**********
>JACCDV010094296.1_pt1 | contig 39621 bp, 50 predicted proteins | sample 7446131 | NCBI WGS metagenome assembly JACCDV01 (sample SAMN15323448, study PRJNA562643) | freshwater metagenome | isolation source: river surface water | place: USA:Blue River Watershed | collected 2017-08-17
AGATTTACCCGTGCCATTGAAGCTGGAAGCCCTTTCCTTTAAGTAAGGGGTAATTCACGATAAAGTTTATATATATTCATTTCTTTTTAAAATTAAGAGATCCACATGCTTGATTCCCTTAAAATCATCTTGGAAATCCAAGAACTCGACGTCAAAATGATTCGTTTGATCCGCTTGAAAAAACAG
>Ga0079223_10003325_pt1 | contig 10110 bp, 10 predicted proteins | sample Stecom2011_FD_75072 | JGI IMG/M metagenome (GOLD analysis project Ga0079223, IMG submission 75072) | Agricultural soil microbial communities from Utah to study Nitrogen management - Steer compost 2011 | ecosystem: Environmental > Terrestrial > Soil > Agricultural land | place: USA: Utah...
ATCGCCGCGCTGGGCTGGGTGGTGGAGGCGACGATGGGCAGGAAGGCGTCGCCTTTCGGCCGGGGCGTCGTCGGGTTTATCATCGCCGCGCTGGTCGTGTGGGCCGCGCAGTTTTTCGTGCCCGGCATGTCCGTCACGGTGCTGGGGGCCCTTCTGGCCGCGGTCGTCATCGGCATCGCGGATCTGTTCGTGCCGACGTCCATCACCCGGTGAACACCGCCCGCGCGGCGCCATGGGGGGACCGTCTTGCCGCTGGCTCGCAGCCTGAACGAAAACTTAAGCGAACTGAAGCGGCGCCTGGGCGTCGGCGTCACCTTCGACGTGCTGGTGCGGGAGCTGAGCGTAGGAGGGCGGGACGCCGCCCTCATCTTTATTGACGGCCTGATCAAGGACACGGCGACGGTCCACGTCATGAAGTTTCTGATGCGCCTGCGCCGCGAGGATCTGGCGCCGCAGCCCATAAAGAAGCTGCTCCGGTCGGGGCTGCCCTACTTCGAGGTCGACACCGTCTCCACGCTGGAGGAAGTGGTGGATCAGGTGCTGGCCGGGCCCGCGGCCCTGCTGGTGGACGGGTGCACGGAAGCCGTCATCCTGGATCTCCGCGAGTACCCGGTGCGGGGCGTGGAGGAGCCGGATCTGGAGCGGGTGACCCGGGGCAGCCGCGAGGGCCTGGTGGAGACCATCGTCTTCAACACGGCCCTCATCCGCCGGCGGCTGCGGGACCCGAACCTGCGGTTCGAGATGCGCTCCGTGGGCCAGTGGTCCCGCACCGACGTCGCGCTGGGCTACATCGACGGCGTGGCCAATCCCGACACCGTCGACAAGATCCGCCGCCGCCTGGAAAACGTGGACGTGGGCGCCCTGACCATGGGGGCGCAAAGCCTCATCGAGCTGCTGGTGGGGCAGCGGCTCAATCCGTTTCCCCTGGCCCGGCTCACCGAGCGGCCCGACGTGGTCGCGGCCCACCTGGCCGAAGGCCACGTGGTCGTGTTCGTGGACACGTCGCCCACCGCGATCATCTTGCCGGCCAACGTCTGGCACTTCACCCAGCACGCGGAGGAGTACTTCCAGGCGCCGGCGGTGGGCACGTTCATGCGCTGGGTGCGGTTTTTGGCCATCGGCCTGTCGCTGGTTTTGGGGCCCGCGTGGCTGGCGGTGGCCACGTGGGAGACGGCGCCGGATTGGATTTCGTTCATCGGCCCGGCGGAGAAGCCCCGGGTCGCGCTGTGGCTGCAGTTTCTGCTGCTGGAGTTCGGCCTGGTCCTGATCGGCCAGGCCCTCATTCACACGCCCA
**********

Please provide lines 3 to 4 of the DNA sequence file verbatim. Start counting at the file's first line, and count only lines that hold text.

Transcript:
>Ga0079223_10003325_pt1 | contig 10110 bp, 10 predicted proteins | sample Stecom2011_FD_75072 | JGI IMG/M metagenome (GOLD analysis project Ga0079223, IMG submission 75072) | Agricultural soil microbial communities from Utah to study Nitrogen management - Steer compost 2011 | ecosystem: Environmental > Terrestrial > Soil > Agricultural land | place: USA: Utah...
ATCGCCGCGCTGGGCTGGGTGGTGGAGGCGACGATGGGCAGGAAGGCGTCGCCTTTCGGCCGGGGCGTCGTCGGGTTTATCATCGCCGCGCTGGTCGTGTGGGCCGCGCAGTTTTTCGTGCCCGGCATGTCCGTCACGGTGCTGGGGGCCCTTCTGGCCGCGGTCGTCATCGGCATCGCGGATCTGTTCGTGCCGACGTCCATCACCCGGTGAACACCGCCCGCGCGGCGCCATGGGGGGACCGTCTTGCCGCTGGCTCGCAGCCTGAACGAAAACTTAAGCGAACTGAAGCGGCGCCTGGGCGTCGGCGTCACCTTCGACGTGCTGGTGCGGGAGCTGAGCGTAGGAGGGCGGGACGCCGCCCTCATCTTTATTGACGGCCTGATCAAGGACACGGCGACGGTCCACGTCATGAAGTTTCTGATGCGCCTGCGCCGCGAGGATCTGGCGCCGCAGCCCATAAAGAAGCTGCTCCGGTCGGGGCTGCCCTACTTCGAGGTCGACACCGTCTCCACGCTGGAGGAAGTGGTGGATCAGGTGCTGGCCGGGCCCGCGGCCCTGCTGGTGGACGGGTGCACGGAAGCCGTCATCCTGGATCTCCGCGAGTACCCGGTGCGGGGCGTGGAGGAGCCGGATCTGGAGCGGGTGACCCGGGGCAGCCGCGAGGGCCTGGTGGAGACCATCGTCTTCAACACGGCCCTCATCCGCCGGCGGCTGCGGGACCCGAACCTGCGGTTCGAGATGCGCTCCGTGGGCCAGTGGTCCCGCACCGACGTCGCGCTGGGCTACATCGACGGCGTGGCCAATCCCGACACCGTCGACAAGATCCGCCGCCGCCTGGAAAACGTGGACGTGGGCGCCCTGACCATGGGGGCGCAAAGCCTCATCGAGCTGCTGGTGGGGCAGCGGCTCAATCCGTTTCCCCTGGCCCGGCTCACCGAGCGGCCCGACGTGGTCGCGGCCCACCTGGCCGAAGGCCACGTGGTCGTGTTCGTGGACACGTCGCCCACCGCGATCATCTTGCCGGCCAACGTCTGGCACTTCACCCAGCACGCGGAGGAGTACTTCCAGGCGCCGGCGGTGGGCACGTTCATGCGCTGGGTGCGGTTTTTGGCCATCGGCCTGTCGCTGGTTTTGGGGCCCGCGTGGCTGGCGGTGGCCACGTGGGAGACGGCGCCGGATTGGATTTCGTTCATCGGCCCGGCGGAGAAGCCCCGGGTCGCGCTGTGGCTGCAGTTTCTGCTGCTGGAGTTCGGCCTGGTCCTGATCGGCCAGGCCCTCATTCACACGCCCA